If we used the function of the poet or of art in general in the Aristotelian sense with Scott's film, much can be evoked. Aristotle defines the purpose of art as the following:
Aristotle is careful to stress that the job of “the poet” (which later critics have expanded to mean the author of any form of imaginative literature) is to present portraits of humankind as a means of helping audiences learn something about themselves.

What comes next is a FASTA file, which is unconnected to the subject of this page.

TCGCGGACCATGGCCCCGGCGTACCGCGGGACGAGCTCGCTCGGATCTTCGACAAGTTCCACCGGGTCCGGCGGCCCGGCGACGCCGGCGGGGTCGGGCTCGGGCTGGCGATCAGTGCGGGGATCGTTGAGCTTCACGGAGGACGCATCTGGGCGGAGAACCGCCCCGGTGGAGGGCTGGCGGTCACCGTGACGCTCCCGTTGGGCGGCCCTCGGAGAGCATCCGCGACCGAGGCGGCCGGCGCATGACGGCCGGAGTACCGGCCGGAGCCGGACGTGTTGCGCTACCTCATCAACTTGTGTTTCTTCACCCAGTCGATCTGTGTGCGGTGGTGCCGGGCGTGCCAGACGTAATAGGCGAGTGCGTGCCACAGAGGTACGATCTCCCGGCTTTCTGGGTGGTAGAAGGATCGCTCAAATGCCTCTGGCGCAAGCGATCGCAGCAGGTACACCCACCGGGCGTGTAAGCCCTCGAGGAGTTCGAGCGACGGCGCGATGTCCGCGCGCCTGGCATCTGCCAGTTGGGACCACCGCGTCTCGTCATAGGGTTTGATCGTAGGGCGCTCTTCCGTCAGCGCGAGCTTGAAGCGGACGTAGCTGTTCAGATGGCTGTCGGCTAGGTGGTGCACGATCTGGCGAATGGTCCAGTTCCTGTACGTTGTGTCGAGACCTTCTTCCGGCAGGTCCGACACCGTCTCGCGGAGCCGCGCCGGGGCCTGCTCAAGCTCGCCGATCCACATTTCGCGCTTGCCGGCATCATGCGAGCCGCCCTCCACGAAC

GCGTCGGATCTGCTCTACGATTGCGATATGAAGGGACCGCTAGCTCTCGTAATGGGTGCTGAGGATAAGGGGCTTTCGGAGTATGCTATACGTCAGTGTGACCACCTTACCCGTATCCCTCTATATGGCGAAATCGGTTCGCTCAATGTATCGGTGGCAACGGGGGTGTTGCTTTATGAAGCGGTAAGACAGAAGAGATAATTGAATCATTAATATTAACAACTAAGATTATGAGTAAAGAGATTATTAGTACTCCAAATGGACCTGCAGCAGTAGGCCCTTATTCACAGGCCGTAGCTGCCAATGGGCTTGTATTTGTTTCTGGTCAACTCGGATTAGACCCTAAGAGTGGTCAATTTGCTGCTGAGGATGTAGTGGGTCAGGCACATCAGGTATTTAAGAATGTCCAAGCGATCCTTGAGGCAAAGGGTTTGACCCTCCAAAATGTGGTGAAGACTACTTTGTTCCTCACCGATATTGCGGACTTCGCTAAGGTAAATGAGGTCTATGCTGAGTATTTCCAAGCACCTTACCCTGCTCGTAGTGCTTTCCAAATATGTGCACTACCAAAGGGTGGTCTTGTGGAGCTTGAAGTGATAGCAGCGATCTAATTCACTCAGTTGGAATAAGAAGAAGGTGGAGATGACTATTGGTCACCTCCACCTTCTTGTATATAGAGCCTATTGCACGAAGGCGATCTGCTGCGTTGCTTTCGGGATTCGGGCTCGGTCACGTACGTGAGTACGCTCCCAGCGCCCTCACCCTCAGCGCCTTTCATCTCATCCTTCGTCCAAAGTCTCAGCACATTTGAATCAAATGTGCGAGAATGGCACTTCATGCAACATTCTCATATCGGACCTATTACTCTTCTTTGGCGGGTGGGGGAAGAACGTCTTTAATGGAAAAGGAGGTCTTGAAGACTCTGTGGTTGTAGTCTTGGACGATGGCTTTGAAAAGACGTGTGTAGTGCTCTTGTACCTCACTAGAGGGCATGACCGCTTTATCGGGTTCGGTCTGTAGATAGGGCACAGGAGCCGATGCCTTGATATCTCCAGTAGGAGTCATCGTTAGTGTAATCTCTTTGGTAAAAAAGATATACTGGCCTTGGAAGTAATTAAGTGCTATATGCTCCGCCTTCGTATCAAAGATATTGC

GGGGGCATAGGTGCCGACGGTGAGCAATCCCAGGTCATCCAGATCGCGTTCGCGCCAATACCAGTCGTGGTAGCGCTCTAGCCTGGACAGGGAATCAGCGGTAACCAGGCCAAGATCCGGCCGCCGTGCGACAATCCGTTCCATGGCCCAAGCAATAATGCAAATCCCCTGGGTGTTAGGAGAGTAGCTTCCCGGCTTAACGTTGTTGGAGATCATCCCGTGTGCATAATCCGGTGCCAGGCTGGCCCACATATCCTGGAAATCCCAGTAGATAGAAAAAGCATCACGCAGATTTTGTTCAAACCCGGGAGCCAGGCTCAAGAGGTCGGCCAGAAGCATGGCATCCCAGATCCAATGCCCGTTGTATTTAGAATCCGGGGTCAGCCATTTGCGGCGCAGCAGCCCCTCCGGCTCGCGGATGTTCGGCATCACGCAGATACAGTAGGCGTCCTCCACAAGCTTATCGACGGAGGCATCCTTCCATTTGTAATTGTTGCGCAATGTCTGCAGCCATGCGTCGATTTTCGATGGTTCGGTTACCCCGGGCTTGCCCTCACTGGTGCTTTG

Aristotle differs from Plato in making the argument that art is not a "lie," but rather serves as a looking glass where empathy and understanding can be aroused through being able to identify with a particular character. Consider the situation of Maximus as a representation of this and one can see how Aristotelian conceptions of art is met. Maximus is shown as an honorable character who must deal with deceit and suffer as a result of such cruelty. Yet, he does not surrender. Rather, the vision of Maximus as a survivor is a portrait that allows the viewer to understand how important survival is and how individuals can overcome in some form the most horrific of events. While Maximus seeks vengeance, he also understands that his loyalty to Marcus Aurelieus compels him to bring Rome back to the Senate, driving him towards the end to fulfill this dream. In this light, the rendering of Maximus' character is one that fulfills Aristotelian ends in that the viewer understands how to live one's life; that the need to be loyal and pure of heart, to possess "strength and honor," is a part of human identity.